Highkey, Lowkey, No Key Christmas Movies

This year, the 12 Days of Christmas is getting a special TEENPLICITY twist – 12 Days of TEENPLICITY! From Saturday, December 12th through Wednesday, December 23rd, we will be posting a new holiday-themed feature each day! Including interviews with this season’s merriest entertainers as well as tips for the best holiday treats, we hope this celebration will bring some joy and good cheer to all during a very tough year.

As part of this special event, the 4th Teenpliciday offers a few suggestions for movies that aren’t exactly holiday movies by definition, but might be fun or interesting to watch for the holiday!

Every year, we get a million posts recounting Christmas classics. We’re reminded why they’re classics, why they do and don’t hold up, and which ones should be watched on Christmas to really get in the spirit. Trust me, I love a good Christmas movie, I love the heart that they have, the aesthetic, the cliches, the music, the fact that almost every movie involves a plot where bankers are lowkey one of the villains. (Yeah! Down with capital!) But something I’ve noticed is that a lot of people, myself included, have our own Christmas classics that rarely make the lists because the plot isn’t about Christmas.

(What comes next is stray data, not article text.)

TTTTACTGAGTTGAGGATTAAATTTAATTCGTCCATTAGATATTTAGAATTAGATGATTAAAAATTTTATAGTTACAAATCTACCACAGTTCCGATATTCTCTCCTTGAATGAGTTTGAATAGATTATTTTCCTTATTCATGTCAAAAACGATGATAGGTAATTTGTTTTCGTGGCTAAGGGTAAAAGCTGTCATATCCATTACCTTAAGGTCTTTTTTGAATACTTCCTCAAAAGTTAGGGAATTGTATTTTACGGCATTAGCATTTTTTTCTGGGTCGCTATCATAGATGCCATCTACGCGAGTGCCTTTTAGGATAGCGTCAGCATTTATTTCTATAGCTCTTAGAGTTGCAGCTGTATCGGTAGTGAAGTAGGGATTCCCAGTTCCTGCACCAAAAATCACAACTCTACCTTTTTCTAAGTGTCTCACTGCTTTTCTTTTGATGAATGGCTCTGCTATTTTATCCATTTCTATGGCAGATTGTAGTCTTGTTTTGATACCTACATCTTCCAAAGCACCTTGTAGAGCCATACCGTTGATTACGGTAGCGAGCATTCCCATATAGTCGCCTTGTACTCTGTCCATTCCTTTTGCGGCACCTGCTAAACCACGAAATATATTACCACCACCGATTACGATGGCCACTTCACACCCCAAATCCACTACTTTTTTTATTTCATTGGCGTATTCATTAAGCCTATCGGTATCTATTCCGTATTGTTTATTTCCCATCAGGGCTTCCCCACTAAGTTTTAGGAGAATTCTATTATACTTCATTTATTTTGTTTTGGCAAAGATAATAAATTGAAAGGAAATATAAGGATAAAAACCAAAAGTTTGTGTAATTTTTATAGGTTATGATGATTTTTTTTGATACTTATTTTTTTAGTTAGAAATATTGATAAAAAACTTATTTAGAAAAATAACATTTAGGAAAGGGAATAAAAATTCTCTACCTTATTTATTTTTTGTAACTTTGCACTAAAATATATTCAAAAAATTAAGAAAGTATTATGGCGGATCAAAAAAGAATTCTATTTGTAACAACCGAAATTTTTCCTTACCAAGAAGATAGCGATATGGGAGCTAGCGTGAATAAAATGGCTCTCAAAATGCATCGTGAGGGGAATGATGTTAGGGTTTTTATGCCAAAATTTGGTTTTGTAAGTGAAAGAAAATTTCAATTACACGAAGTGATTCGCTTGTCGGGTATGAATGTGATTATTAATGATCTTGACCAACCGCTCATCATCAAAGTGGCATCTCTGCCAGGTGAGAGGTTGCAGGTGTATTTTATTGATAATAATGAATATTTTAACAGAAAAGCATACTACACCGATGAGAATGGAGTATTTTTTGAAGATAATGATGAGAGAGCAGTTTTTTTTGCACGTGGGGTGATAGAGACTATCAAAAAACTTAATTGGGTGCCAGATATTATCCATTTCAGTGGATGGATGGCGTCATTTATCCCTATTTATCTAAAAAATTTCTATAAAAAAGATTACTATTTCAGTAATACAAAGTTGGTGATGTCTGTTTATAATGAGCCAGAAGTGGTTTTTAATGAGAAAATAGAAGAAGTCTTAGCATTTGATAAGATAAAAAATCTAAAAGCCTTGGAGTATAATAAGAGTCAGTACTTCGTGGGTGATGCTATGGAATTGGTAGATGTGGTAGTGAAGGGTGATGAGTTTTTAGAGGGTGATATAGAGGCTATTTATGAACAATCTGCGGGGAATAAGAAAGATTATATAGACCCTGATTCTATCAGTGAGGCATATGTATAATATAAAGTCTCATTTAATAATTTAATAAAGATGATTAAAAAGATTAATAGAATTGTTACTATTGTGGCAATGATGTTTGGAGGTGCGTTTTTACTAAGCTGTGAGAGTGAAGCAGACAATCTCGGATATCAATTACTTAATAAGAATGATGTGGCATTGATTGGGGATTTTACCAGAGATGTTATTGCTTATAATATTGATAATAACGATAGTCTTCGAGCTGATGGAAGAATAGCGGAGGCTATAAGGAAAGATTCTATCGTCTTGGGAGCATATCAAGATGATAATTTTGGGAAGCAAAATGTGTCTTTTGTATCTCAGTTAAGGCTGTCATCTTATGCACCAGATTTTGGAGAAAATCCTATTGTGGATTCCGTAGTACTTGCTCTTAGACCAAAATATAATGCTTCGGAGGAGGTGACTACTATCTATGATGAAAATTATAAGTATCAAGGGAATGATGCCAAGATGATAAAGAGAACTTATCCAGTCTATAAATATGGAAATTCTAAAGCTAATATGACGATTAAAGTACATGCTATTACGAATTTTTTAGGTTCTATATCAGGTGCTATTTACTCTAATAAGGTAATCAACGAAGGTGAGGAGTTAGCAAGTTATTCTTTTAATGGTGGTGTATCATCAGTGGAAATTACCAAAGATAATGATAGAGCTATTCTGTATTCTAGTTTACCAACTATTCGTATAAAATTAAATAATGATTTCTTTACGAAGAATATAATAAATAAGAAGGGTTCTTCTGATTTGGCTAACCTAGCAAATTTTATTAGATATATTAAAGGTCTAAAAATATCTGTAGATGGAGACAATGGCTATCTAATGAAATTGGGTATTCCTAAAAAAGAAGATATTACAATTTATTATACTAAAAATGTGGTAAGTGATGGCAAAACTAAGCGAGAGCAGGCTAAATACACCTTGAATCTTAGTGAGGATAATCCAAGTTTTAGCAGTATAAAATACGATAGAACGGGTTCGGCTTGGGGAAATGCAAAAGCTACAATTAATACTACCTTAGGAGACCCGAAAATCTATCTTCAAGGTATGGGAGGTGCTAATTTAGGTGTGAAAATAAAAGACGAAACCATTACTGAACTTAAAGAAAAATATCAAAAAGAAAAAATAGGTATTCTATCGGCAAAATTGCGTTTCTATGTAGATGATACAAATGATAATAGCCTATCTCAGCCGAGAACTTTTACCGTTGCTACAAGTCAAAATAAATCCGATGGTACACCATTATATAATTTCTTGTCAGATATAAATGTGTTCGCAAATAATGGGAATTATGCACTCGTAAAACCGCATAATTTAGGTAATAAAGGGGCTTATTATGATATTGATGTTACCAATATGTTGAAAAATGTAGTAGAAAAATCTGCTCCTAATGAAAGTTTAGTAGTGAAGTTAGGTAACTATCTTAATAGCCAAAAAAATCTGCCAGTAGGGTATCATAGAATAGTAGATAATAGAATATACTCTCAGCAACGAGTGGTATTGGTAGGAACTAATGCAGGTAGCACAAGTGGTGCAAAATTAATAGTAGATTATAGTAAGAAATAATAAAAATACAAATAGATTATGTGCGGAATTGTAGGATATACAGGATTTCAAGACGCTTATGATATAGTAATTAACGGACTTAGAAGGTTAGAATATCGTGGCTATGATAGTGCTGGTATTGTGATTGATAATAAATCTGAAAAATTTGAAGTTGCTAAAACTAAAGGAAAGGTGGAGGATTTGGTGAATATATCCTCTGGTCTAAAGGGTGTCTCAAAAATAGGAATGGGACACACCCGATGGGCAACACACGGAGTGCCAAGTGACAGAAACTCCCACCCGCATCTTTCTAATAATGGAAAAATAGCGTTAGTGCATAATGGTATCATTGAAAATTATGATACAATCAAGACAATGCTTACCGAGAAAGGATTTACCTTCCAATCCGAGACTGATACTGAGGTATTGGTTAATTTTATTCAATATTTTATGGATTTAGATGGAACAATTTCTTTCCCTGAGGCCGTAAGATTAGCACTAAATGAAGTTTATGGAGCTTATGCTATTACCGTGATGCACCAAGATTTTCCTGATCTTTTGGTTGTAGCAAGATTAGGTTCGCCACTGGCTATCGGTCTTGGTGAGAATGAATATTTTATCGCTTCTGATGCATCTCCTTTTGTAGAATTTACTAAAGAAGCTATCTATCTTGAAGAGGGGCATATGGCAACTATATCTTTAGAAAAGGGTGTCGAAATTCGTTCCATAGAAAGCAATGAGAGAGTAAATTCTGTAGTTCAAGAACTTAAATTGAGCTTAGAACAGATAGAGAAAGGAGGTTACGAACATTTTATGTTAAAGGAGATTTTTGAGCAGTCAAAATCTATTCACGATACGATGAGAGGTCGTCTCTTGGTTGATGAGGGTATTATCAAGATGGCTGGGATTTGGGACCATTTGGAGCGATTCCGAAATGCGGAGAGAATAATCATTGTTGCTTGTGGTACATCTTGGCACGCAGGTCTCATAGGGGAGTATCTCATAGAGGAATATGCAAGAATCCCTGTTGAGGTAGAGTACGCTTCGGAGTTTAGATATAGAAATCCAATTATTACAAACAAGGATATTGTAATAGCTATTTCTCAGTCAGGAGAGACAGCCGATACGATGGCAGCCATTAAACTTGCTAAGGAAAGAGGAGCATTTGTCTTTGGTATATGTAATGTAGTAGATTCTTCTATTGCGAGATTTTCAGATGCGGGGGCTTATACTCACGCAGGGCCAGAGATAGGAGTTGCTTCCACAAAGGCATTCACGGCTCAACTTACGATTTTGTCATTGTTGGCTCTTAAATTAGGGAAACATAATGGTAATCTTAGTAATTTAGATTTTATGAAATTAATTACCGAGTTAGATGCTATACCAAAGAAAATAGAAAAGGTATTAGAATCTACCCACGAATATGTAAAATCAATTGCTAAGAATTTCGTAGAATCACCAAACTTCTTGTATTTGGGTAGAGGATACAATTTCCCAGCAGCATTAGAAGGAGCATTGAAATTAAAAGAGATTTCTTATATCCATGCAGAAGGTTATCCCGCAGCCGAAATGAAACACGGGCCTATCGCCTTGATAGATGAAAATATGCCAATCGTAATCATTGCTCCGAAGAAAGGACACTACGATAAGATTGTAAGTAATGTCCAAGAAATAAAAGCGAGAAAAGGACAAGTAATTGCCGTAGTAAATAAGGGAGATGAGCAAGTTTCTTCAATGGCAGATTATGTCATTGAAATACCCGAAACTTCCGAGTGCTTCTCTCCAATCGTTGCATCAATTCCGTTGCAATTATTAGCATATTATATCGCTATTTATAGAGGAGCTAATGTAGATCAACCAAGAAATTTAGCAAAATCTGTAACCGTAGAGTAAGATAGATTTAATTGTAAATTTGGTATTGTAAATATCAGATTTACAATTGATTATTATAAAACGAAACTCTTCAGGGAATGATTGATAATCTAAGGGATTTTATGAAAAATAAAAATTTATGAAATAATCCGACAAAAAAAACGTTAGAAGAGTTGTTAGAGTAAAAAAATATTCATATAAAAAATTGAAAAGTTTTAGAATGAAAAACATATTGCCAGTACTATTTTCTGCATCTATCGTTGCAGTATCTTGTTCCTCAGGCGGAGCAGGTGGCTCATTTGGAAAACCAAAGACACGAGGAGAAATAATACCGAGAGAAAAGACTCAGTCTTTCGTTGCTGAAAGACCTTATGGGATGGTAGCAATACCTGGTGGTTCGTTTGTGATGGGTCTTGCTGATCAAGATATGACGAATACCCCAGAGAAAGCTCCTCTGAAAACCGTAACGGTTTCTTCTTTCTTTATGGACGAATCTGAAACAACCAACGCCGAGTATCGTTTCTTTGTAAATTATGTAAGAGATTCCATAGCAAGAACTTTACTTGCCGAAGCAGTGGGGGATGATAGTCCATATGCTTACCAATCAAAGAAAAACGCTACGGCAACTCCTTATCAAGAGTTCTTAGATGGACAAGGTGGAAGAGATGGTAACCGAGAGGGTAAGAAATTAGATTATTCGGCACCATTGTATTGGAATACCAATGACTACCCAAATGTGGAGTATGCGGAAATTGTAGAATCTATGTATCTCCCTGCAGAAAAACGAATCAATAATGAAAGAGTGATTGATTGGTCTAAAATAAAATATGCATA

I think this is one of the reasons the “Is Die Hard a Christmas movie?” debate continues on because the Christmas canon of movies–in our lives–expand past our original monikers for what makes a Christmas movie. So, with the help of suggestions from social media and a few movies I have personally gotten into arguments with people about, I decided to make this very incomplete list of what I’m calling, “Highkey, Lowkey, or No Key” Christmas movies. I’ve spent the last week watching and rewatching these movies to determine if they’re highkey, lowkey, or no key a Christmas movie and this is the final product.

It goes without saying, but since these are my opinions, of course, this isn’t definitive. Also goes without saying, but you can literally watch whatever you want to get in the holiday spirit (or in cases for some of these, the anti-holiday spirit). For transparency, here’s how I determined each tier, although I also took liberties depending on the feel for each movie when I watched it:

Highkey – Absolutely a Christmas movie posing as something else with just about everything that qualifies as a Christmas movie.

Lowkey – Part of the fun of watching this movie is spending a majority of it thinking, “Did I just get tricked into watching a Christmas movie?”

No Key – No dice. Not a Christmas movie, but still would be fun or feel right to watch on Christmas or Christmas Eve.